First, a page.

In the first two parts of this series, Paul Stringfellow put Cumulus Networks’ “Infrastructure with Purpose” strategy into context and looked at the component parts needed to build a software-defined, open networking platform. In this final part, he looks at some of the things we need to consider to successfully deliver an infrastructure with purpose project.
In this series we are exploring how the changing demands placed upon our technology stack is forcing us to rethink how infrastructure is designed and delivered. Having recently spoken with Cumulus Networks about their “Infrastructure with Purpose” strategy, Paul Stringfellow wanted to explore further how this new approach to networking is core to the ability to deliver modern web scale IT to the enterprise.
Paul Stringfellow recently spoke with Cumulus Networks regarding their own software-defined networking strategy, “Infrastructure with purpose.” Their message resonated strongly with an aim to help enterprises deliver infrastructure in new ways, to meet rapidly changing demands and deliver beneficial outcomes – whether that is better services, products, or to improve efficiency and lower costs.
Whenever you see a new technology one of the key questions you should always ask yourself is “does this technology fix an actual problem?” It’s a good question and one that Paul Stringfellow uses as a good initial test for any new technology. After watching Hammerspace’s presentation from Tech Field Day, Paul looks into how they solve the problem of moving increasingly complex and large datasets.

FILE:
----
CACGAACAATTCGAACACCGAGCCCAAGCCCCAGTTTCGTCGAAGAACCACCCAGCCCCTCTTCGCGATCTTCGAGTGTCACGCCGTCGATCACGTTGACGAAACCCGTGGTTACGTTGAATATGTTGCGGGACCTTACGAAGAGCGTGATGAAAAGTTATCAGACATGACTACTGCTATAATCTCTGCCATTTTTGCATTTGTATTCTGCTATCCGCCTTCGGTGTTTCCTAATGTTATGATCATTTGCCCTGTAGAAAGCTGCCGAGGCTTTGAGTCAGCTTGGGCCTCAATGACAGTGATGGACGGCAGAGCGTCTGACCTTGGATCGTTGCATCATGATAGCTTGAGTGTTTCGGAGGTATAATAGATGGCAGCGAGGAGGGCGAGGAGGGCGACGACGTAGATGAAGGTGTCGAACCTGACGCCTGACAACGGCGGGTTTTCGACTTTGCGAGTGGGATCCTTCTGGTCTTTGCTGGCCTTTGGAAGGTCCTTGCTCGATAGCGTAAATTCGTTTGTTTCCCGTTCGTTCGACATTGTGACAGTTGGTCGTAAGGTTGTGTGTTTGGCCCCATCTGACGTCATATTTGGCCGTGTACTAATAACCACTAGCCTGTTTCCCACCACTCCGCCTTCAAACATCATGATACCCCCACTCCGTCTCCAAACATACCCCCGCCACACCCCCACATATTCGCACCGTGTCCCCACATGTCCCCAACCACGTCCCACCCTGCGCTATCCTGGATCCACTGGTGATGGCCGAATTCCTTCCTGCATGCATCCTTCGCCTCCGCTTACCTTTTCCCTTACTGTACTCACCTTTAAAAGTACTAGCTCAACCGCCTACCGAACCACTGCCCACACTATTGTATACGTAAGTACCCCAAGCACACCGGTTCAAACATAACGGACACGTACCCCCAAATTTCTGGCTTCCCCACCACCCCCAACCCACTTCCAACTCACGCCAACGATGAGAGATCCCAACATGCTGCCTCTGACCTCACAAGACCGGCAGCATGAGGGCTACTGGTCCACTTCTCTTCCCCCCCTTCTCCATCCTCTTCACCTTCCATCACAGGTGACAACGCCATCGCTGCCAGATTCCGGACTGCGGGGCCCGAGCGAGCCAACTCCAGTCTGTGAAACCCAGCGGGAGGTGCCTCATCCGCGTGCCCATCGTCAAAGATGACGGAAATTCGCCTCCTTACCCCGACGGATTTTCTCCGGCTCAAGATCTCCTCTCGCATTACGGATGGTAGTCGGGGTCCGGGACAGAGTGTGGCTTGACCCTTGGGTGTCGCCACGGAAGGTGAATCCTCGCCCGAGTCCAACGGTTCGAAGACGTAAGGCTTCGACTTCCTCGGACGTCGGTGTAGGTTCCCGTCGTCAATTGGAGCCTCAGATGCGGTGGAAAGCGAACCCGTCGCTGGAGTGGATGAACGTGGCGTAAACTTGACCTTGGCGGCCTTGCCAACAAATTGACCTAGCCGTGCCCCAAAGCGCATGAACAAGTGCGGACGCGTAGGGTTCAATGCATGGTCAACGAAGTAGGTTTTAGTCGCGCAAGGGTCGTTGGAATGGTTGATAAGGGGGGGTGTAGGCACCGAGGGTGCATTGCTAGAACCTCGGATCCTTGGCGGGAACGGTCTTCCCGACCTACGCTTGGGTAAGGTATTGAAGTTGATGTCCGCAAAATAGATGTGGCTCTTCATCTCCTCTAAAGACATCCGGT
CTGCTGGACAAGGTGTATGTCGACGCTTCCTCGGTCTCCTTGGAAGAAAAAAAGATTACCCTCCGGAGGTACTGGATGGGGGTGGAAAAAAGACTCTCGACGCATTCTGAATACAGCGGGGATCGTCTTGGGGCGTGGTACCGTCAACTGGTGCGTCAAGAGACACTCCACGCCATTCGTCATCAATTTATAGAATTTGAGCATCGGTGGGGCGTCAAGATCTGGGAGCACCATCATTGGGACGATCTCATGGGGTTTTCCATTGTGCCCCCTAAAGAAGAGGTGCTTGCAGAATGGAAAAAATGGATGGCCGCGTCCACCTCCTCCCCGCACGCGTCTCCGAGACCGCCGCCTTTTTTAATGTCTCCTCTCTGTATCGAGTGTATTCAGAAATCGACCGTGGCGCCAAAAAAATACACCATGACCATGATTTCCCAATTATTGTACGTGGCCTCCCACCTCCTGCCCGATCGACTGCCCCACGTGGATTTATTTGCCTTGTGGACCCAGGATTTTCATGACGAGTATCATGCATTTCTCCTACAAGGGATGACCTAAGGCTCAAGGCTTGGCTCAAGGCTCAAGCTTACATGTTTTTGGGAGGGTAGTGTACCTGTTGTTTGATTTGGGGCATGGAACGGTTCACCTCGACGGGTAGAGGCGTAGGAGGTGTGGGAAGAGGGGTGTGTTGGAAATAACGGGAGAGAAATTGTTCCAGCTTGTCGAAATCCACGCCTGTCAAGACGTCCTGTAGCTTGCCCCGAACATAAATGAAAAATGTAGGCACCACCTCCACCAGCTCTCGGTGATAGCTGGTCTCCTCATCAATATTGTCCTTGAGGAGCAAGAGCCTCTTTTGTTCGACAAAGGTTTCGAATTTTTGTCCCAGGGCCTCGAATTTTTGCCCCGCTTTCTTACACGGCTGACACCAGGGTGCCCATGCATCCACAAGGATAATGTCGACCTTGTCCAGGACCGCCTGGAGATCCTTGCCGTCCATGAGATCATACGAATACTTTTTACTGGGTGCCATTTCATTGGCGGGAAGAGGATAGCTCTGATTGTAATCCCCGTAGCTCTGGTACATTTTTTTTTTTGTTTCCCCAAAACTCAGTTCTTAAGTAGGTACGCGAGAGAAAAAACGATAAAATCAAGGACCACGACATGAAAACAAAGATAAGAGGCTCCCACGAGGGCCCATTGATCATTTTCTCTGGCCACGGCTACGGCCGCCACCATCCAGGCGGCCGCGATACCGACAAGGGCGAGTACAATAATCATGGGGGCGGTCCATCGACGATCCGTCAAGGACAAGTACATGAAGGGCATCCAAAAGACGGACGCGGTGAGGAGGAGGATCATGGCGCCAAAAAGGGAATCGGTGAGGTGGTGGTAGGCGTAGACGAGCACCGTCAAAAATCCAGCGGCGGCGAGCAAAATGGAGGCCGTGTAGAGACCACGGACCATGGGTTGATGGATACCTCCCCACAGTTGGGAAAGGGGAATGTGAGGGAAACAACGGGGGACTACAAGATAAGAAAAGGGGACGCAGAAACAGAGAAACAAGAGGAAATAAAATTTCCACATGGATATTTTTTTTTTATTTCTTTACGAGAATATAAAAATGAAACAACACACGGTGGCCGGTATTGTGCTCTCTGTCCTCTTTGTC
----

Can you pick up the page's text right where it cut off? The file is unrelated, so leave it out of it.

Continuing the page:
What’s the next enterprise holy grail everyone is racing to? Multi-Cloud. Multi-Cloud right now is a huge focus for many big tech providers. NetApp, Veeam, Juniper, VMware, IBM, Microsoft, to name just a few. Paul Stringfellow breaks down why multi-cloud is so important to these players, and what are the major challenges.
I’ve written recently about how the data protection industry has become one of the hot parts of the tech market, with a mix of innovation from established providers like Veeam, Commvault and Veritas, as well as exciting new players like Rubrik and Cohesity. Many of these companies are bringing interesting innovation and an overdue change […]
Many who have moved to Office365 have assumed Microsoft is “backing up” and protecting their critical data assets. While Microsoft offers some data protection, they are not responsible for the protection of your data and certainly are not protecting it from deletion be it accidental or malicious. So, if Microsoft isn’t responsible for it, who is? The answer of course is us, me and you, we are responsible for OUR data when it resides within the Office365 service. Paul Stringfellow looks at how to protect your data in Office365.